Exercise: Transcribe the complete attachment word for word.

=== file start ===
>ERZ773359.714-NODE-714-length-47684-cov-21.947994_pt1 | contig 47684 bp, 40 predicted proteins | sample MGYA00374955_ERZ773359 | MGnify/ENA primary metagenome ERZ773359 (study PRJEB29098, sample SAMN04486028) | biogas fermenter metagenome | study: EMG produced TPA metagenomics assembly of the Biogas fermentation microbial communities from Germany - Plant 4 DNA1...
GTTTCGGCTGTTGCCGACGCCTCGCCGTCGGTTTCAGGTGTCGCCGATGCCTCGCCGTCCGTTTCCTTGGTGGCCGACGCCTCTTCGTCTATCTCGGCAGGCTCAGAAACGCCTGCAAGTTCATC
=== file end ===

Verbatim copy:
>ERZ773359.714-NODE-714-length-47684-cov-21.947994_pt1 | contig 47684 bp, 40 predicted proteins | sample MGYA00374955_ERZ773359 | MGnify/ENA primary metagenome ERZ773359 (study PRJEB29098, sample SAMN04486028) | biogas fermenter metagenome | study: EMG produced TPA metagenomics assembly of the Biogas fermentation microbial communities from Germany - Plant 4 DNA1...
GTTTCGGCTGTTGCCGACGCCTCGCCGTCGGTTTCAGGTGTCGCCGATGCCTCGCCGTCCGTTTCCTTGGTGGCCGACGCCTCTTCGTCTATCTCGGCAGGCTCAGAAACGCCTGCAAGTTCATC